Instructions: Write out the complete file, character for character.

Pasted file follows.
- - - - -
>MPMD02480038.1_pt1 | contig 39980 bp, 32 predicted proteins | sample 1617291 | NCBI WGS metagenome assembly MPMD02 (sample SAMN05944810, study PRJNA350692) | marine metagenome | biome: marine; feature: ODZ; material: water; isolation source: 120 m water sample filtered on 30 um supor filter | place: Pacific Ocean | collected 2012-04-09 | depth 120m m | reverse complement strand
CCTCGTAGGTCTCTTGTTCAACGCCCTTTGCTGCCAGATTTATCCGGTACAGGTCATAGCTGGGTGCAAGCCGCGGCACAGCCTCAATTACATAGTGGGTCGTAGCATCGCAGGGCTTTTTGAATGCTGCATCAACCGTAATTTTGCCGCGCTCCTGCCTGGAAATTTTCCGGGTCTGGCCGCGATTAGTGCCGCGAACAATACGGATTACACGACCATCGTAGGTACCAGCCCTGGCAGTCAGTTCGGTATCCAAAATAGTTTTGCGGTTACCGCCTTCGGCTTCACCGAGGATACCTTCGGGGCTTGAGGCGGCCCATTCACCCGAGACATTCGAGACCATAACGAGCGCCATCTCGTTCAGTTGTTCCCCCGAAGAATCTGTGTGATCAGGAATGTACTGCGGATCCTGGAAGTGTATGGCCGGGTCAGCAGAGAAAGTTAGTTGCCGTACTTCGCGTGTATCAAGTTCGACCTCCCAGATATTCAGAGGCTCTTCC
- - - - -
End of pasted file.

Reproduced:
>MPMD02480038.1_pt1 | contig 39980 bp, 32 predicted proteins | sample 1617291 | NCBI WGS metagenome assembly MPMD02 (sample SAMN05944810, study PRJNA350692) | marine metagenome | biome: marine; feature: ODZ; material: water; isolation source: 120 m water sample filtered on 30 um supor filter | place: Pacific Ocean | collected 2012-04-09 | depth 120m m | reverse complement strand
CCTCGTAGGTCTCTTGTTCAACGCCCTTTGCTGCCAGATTTATCCGGTACAGGTCATAGCTGGGTGCAAGCCGCGGCACAGCCTCAATTACATAGTGGGTCGTAGCATCGCAGGGCTTTTTGAATGCTGCATCAACCGTAATTTTGCCGCGCTCCTGCCTGGAAATTTTCCGGGTCTGGCCGCGATTAGTGCCGCGAACAATACGGATTACACGACCATCGTAGGTACCAGCCCTGGCAGTCAGTTCGGTATCCAAAATAGTTTTGCGGTTACCGCCTTCGGCTTCACCGAGGATACCTTCGGGGCTTGAGGCGGCCCATTCACCCGAGACATTCGAGACCATAACGAGCGCCATCTCGTTCAGTTGTTCCCCCGAAGAATCTGTGTGATCAGGAATGTACTGCGGATCCTGGAAGTGTATGGCCGGGTCAGCAGAGAAAGTTAGTTGCCGTACTTCGCGTGTATCAAGTTCGACCTCCCAGATATTCAGAGGCTCTTCC